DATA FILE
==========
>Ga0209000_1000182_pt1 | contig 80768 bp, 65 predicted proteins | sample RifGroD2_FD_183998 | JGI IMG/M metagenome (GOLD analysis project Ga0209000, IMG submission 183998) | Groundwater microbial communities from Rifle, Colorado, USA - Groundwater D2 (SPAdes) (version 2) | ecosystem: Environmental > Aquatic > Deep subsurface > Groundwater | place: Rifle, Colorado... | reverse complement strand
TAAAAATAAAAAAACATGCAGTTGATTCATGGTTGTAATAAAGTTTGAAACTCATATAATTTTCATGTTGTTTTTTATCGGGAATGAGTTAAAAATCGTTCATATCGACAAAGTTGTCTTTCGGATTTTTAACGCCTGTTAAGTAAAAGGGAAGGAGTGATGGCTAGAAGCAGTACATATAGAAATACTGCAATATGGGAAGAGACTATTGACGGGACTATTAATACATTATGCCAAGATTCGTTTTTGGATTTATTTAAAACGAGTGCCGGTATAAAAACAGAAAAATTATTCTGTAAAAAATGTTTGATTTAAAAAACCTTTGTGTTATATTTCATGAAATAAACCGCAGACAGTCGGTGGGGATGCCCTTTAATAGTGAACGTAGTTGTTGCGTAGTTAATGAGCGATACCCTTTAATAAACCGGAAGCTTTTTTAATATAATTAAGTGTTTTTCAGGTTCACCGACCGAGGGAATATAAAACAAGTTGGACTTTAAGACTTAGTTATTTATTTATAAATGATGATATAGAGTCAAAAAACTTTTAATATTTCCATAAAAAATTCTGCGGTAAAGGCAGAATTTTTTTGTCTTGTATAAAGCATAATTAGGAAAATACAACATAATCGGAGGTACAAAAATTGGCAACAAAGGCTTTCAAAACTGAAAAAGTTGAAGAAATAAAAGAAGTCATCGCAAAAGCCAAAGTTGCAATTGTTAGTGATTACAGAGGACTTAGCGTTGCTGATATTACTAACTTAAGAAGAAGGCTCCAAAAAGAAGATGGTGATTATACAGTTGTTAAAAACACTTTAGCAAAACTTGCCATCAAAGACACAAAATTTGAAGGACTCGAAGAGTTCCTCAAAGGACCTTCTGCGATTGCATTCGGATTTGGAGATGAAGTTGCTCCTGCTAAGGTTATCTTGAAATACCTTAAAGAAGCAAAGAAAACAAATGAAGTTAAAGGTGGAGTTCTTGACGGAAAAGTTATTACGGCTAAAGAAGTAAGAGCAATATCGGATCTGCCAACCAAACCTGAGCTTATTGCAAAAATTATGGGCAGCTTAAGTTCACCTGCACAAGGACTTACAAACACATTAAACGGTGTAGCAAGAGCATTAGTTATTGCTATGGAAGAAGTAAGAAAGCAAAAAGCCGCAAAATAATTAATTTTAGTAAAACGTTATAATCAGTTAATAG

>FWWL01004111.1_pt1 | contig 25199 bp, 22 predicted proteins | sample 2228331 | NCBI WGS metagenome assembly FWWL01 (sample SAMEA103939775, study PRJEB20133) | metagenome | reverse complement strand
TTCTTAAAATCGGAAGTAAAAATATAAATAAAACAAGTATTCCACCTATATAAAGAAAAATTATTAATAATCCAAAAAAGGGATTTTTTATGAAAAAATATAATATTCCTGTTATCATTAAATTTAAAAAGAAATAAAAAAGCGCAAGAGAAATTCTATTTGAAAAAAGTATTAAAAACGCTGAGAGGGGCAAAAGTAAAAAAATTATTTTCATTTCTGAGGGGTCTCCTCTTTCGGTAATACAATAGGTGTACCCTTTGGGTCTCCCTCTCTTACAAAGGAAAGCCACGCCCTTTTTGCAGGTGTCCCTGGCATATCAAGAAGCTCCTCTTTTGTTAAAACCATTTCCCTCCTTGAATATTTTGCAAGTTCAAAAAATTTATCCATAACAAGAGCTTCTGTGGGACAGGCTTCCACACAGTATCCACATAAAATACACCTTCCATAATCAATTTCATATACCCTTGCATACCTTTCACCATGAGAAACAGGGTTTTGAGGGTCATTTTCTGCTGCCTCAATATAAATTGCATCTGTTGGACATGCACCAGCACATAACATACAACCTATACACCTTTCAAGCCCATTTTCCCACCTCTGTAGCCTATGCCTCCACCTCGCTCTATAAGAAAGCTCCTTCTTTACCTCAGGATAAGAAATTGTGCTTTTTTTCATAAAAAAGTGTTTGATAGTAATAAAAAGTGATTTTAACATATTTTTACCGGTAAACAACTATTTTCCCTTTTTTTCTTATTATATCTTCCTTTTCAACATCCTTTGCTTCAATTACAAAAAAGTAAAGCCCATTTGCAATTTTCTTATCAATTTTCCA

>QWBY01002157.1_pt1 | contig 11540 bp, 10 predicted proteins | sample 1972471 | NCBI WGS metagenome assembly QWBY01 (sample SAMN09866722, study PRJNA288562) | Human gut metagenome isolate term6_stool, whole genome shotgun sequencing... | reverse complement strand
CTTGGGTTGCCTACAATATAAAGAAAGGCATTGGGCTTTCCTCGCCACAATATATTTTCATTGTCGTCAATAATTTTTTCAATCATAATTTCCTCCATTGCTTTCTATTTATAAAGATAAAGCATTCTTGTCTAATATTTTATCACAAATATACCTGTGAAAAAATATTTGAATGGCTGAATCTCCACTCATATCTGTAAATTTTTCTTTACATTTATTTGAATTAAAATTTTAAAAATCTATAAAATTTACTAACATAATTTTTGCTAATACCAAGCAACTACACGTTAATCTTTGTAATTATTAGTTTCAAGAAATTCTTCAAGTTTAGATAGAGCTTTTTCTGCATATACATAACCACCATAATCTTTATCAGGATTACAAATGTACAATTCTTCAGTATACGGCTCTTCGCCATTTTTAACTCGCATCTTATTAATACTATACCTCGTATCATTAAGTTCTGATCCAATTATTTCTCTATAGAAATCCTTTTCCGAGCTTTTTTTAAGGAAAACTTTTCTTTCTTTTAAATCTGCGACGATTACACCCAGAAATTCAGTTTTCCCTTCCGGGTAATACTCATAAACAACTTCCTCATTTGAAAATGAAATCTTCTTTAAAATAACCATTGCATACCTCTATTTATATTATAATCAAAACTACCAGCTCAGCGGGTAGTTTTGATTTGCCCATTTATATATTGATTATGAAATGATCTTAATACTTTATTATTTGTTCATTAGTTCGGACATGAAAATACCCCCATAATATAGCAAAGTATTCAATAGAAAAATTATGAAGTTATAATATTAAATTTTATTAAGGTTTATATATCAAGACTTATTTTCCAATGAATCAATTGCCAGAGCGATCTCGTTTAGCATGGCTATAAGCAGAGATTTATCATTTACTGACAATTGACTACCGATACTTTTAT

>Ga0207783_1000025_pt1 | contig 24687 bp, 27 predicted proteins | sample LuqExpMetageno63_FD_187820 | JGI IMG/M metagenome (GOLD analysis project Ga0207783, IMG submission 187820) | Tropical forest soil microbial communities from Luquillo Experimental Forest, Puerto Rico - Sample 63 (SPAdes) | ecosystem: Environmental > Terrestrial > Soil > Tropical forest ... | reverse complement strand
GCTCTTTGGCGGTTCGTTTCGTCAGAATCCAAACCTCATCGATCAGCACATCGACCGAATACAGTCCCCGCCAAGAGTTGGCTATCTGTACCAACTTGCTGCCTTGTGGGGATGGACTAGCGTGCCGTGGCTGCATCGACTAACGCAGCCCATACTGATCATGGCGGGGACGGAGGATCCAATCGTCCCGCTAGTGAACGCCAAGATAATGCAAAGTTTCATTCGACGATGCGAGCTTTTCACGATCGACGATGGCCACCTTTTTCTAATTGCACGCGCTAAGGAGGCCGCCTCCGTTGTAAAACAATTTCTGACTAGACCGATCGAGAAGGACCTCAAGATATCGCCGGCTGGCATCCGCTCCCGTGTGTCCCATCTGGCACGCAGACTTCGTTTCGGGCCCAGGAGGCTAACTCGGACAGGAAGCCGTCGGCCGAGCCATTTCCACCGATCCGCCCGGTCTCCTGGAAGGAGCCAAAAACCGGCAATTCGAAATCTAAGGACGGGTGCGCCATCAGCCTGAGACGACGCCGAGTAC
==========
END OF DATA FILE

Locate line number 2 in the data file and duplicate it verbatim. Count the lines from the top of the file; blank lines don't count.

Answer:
TAAAAATAAAAAAACATGCAGTTGATTCATGGTTGTAATAAAGTTTGAAACTCATATAATTTTCATGTTGTTTTTTATCGGGAATGAGTTAAAAATCGTTCATATCGACAAAGTTGTCTTTCGGATTTTTAACGCCTGTTAAGTAAAAGGGAAGGAGTGATGGCTAGAAGCAGTACATATAGAAATACTGCAATATGGGAAGAGACTATTGACGGGACTATTAATACATTATGCCAAGATTCGTTTTTGGATTTATTTAAAACGAGTGCCGGTATAAAAACAGAAAAATTATTCTGTAAAAAATGTTTGATTTAAAAAACCTTTGTGTTATATTTCATGAAATAAACCGCAGACAGTCGGTGGGGATGCCCTTTAATAGTGAACGTAGTTGTTGCGTAGTTAATGAGCGATACCCTTTAATAAACCGGAAGCTTTTTTAATATAATTAAGTGTTTTTCAGGTTCACCGACCGAGGGAATATAAAACAAGTTGGACTTTAAGACTTAGTTATTTATTTATAAATGATGATATAGAGTCAAAAAACTTTTAATATTTCCATAAAAAATTCTGCGGTAAAGGCAGAATTTTTTTGTCTTGTATAAAGCATAATTAGGAAAATACAACATAATCGGAGGTACAAAAATTGGCAACAAAGGCTTTCAAAACTGAAAAAGTTGAAGAAATAAAAGAAGTCATCGCAAAAGCCAAAGTTGCAATTGTTAGTGATTACAGAGGACTTAGCGTTGCTGATATTACTAACTTAAGAAGAAGGCTCCAAAAAGAAGATGGTGATTATACAGTTGTTAAAAACACTTTAGCAAAACTTGCCATCAAAGACACAAAATTTGAAGGACTCGAAGAGTTCCTCAAAGGACCTTCTGCGATTGCATTCGGATTTGGAGATGAAGTTGCTCCTGCTAAGGTTATCTTGAAATACCTTAAAGAAGCAAAGAAAACAAATGAAGTTAAAGGTGGAGTTCTTGACGGAAAAGTTATTACGGCTAAAGAAGTAAGAGCAATATCGGATCTGCCAACCAAACCTGAGCTTATTGCAAAAATTATGGGCAGCTTAAGTTCACCTGCACAAGGACTTACAAACACATTAAACGGTGTAGCAAGAGCATTAGTTATTGCTATGGAAGAAGTAAGAAAGCAAAAAGCCGCAAAATAATTAATTTTAGTAAAACGTTATAATCAGTTAATAG